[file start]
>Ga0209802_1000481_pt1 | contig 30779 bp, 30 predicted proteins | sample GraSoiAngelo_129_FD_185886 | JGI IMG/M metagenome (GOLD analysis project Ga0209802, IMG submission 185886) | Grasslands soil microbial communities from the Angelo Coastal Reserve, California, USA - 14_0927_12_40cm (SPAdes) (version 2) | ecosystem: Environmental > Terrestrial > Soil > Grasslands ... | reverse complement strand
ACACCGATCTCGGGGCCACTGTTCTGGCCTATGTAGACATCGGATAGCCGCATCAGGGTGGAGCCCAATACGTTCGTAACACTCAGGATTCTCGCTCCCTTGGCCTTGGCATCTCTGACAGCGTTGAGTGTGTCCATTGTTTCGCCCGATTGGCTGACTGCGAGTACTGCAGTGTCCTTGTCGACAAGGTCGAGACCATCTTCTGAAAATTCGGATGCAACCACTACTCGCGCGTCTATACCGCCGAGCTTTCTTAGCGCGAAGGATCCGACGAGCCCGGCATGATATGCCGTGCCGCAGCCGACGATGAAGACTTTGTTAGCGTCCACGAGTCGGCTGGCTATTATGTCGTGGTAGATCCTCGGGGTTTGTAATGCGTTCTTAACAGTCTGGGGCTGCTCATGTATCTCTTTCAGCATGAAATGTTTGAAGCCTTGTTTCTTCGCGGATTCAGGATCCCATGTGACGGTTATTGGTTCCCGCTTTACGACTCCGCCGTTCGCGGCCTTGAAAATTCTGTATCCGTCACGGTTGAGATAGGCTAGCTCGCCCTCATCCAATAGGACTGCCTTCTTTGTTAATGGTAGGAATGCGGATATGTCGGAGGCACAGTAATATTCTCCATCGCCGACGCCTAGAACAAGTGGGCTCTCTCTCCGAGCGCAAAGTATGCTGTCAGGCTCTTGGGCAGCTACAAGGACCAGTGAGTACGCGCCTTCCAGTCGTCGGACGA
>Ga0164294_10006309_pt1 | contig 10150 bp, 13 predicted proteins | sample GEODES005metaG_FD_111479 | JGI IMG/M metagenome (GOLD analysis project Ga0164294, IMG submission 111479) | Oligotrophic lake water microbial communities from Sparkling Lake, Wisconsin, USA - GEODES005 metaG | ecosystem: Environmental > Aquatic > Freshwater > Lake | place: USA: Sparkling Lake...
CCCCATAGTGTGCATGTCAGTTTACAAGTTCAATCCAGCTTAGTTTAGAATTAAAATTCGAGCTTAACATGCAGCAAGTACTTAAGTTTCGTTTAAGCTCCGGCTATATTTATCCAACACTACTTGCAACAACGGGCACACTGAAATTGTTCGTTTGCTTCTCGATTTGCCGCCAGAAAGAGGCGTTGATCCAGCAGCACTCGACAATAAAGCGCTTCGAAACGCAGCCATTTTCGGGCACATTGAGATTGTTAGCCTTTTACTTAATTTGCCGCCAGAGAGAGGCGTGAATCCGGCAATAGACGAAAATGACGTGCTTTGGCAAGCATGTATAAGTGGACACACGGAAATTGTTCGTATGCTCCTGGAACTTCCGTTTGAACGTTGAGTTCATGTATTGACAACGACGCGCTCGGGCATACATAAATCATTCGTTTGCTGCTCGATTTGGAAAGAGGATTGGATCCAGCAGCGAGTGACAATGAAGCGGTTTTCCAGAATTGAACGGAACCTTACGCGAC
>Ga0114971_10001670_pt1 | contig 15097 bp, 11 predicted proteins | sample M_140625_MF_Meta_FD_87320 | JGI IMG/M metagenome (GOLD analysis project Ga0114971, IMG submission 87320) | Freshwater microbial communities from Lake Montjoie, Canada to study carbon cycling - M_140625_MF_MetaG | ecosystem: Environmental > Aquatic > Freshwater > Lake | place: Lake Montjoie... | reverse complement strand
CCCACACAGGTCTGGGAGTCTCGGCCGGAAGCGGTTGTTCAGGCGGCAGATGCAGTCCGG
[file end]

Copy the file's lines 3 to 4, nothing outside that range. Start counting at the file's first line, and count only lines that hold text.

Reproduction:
>Ga0164294_10006309_pt1 | contig 10150 bp, 13 predicted proteins | sample GEODES005metaG_FD_111479 | JGI IMG/M metagenome (GOLD analysis project Ga0164294, IMG submission 111479) | Oligotrophic lake water microbial communities from Sparkling Lake, Wisconsin, USA - GEODES005 metaG | ecosystem: Environmental > Aquatic > Freshwater > Lake | place: USA: Sparkling Lake...
CCCCATAGTGTGCATGTCAGTTTACAAGTTCAATCCAGCTTAGTTTAGAATTAAAATTCGAGCTTAACATGCAGCAAGTACTTAAGTTTCGTTTAAGCTCCGGCTATATTTATCCAACACTACTTGCAACAACGGGCACACTGAAATTGTTCGTTTGCTTCTCGATTTGCCGCCAGAAAGAGGCGTTGATCCAGCAGCACTCGACAATAAAGCGCTTCGAAACGCAGCCATTTTCGGGCACATTGAGATTGTTAGCCTTTTACTTAATTTGCCGCCAGAGAGAGGCGTGAATCCGGCAATAGACGAAAATGACGTGCTTTGGCAAGCATGTATAAGTGGACACACGGAAATTGTTCGTATGCTCCTGGAACTTCCGTTTGAACGTTGAGTTCATGTATTGACAACGACGCGCTCGGGCATACATAAATCATTCGTTTGCTGCTCGATTTGGAAAGAGGATTGGATCCAGCAGCGAGTGACAATGAAGCGGTTTTCCAGAATTGAACGGAACCTTACGCGAC